Your mobile phone rings while you are completing a task and your eyes are drawn to the emails popping up on a screen in front of you.
If you have difficulty with flexibility, are easily distracted from a task, or have difficulty concentrating, multi-tasking can be even more limiting. It can also sometimes trick you into thinking you are doing things well because you feel busy, when you may not be completing anything.
- Set up consistent routines for completing tasks.
- Focus on seeing each single task through to completion before moving to another.
- Schedule tasks. Make a realistic ToDo list and work through it.
Information Everywhere, on Everything
Incredible amounts of information pour in, via many sources, all day every day. As an example there are about 2.5 million blog posts being published every day. Finding information that is accurate, helpful and appropriate can be difficult.
On the positive there is much that can be helpful in all aspects of living with brain injury from the personal and emotional to best practice diagnosis and rehabilitation. And of course there is here: Changed Lives New Journeys.
Information overload is even more likely if you have trouble filtering out what is not important, or difficulty understanding what is written or being said.
We also hear what is happening all over the world. This can have a benefit when looking for the best possible outcomes or highest quality however it can be difficult when tragedies are reported from everywhere.
- Work out the ideal method for taking in information – audio, visual, print – and find sites / places that provide information in this format.
- Stick to a small number of sites that meet the person’s needs or research tips and strategies to search for information while reducing overload.
- Consider restricting news and current affairs media to reduce opportunities for hearing bad news that can cause stress or reliving the person’s own trauma.
‘App’ a new-ish word that has entered our language. Accompanied by a large and growing number of Apps. In 2011 Android apparently had over 87,785 and Apple 348,894! These Apps can do all sorts of things from entertain you, help you keep fit, help manage your time.
Difficult if you struggle with learning new things. Useful if you are tech savvy and can use Apps to help overcome difficulties such as prompting, diary management, remembering information.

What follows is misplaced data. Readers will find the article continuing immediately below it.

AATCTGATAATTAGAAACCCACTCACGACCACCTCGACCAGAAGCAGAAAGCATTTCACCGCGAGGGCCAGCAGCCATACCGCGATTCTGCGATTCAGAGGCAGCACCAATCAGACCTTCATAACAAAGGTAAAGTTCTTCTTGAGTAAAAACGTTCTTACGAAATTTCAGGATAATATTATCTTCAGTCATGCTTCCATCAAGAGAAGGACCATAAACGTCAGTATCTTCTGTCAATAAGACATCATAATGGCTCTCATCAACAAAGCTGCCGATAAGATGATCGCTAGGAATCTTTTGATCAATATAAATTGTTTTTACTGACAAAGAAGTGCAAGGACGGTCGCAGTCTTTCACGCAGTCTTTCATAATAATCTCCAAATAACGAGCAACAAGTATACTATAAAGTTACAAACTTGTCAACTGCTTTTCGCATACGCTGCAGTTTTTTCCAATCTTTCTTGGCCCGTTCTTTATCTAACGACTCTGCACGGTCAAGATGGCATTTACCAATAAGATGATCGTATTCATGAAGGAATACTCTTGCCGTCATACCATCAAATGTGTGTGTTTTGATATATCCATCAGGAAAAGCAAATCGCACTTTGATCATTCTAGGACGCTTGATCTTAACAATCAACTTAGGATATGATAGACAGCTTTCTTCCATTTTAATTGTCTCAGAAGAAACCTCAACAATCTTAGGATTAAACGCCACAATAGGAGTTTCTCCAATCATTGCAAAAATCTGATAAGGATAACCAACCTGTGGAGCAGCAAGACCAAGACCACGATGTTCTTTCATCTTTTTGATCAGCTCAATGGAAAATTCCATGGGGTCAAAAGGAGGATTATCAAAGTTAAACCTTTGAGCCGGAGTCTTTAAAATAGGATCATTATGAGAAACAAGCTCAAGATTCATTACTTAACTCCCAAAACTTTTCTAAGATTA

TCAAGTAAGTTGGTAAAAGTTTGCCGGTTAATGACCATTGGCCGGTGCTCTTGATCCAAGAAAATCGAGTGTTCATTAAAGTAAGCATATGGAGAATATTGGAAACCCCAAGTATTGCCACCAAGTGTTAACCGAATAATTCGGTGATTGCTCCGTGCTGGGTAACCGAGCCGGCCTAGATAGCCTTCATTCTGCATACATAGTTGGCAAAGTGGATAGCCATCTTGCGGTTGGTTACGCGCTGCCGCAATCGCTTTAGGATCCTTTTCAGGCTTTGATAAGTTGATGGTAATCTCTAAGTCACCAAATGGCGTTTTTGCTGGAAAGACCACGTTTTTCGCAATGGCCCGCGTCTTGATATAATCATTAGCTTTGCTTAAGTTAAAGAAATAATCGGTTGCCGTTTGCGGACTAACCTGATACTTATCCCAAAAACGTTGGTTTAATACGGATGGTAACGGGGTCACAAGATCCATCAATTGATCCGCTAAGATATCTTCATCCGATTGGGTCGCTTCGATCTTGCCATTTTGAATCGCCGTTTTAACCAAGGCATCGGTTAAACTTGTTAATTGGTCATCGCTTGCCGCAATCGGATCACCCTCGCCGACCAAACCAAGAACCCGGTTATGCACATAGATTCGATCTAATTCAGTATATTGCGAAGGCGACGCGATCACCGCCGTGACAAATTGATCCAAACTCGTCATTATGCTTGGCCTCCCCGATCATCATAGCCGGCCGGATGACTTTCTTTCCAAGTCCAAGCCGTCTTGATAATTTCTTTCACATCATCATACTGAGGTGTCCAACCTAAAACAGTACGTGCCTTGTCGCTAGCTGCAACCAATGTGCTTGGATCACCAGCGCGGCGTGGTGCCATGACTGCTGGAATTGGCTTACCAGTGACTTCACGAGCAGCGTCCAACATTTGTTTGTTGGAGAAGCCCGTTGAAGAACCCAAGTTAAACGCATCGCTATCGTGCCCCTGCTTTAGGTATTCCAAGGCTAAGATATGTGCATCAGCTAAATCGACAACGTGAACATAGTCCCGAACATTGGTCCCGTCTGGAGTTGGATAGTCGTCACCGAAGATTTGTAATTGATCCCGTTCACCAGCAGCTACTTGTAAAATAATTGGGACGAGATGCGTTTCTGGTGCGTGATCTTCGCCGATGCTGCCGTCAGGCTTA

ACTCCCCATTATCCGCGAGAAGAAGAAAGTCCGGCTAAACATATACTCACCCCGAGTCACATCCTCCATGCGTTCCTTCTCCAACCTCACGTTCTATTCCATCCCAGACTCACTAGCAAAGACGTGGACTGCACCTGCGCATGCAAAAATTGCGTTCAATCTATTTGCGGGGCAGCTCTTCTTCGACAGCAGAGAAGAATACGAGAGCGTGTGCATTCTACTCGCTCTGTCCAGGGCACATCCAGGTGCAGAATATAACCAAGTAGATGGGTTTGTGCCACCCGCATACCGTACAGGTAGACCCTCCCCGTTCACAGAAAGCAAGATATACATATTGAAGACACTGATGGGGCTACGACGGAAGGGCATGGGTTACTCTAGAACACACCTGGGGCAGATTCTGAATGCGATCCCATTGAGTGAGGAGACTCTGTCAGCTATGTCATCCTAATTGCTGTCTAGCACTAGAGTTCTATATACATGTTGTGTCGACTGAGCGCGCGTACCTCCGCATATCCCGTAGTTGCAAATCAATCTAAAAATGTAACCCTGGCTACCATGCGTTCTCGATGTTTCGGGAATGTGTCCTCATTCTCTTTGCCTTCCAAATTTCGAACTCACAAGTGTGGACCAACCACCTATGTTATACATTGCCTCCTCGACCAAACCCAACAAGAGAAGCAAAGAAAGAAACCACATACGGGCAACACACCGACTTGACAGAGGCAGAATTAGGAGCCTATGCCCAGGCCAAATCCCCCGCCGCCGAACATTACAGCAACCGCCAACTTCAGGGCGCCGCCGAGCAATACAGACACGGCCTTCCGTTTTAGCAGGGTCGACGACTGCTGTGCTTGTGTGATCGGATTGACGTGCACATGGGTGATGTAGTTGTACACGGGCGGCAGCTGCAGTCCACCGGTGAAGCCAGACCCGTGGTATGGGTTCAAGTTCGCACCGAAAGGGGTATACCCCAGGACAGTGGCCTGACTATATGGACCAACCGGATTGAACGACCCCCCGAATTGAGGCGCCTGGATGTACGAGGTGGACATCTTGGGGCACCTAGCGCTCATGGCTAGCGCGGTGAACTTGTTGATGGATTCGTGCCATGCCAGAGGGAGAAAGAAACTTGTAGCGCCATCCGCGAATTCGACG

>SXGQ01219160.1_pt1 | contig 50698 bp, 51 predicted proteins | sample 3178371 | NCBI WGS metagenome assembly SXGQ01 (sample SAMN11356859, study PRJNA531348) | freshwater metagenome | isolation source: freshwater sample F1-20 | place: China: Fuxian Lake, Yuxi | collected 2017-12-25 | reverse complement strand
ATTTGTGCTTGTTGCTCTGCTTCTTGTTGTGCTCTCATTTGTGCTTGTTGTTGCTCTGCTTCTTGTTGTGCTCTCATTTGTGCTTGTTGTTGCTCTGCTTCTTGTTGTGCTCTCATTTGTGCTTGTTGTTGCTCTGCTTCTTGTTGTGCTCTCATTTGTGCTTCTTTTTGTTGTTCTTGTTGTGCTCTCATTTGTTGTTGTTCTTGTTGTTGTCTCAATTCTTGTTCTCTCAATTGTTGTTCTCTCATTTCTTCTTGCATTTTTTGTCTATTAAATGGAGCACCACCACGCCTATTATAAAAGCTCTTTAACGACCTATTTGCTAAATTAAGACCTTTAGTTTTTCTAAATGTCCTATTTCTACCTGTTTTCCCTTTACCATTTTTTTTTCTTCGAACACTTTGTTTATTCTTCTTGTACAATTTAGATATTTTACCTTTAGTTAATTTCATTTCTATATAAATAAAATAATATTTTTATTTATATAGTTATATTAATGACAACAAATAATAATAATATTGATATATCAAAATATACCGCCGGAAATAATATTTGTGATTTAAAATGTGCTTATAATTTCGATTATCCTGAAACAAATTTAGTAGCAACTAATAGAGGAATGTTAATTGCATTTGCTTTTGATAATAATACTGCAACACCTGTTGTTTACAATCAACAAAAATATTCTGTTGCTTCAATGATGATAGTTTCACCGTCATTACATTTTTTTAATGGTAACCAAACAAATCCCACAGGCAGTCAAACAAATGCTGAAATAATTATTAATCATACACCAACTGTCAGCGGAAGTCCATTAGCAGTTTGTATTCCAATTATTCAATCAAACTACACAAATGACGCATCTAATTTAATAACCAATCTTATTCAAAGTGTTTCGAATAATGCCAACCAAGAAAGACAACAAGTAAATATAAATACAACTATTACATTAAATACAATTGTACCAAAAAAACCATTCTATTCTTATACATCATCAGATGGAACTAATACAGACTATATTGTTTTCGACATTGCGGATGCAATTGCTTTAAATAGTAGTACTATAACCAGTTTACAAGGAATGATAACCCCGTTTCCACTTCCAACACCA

- Choose the outcome that is needed (Manage time. Provide prompts. Get fit). Work out what the App needs to do. Don’t be afraid to become hyper-critical to ensure you find the App to meet needs identified.
- Start with one App at a time. Resist new Apps until each one is well learned.
- It may be worth seeking assistance from someone who understands the complex outcomes of brain injury to find the most useful Apps.
A Virtual Life
In the early 1990’s a support worker, who was very interested in technology, said authoritatively that in the near future a person would be able to do everything from their home. I thought at the time this was a very science fiction kind of thought. Yet there is now potential to buy anything, watch people everywhere, engage with others – do many, many, things from your own space.
For each of us, including people living with brain injury in the 21st century, life can be virtual.
A plus – it can enable independence and engagement not previously possible.
A minus – it can lead to isolation.
The offer of an every increasing virtual life needs to be looked at with a balanced and slightly sceptical review. At the same time keeping open to the possibilities of new technology that is useful.
This might date me but I seem to remember in the 1960’s you could put out your stream of consciousness and others could add to it.
Please feel free to do that here in the Comments or send me an email HERE.
And also feel free to comment and disagree – this is after all my own un-researched thought bubble. It needs some shaking up.
All images in this article are sourced from www.pixabay.com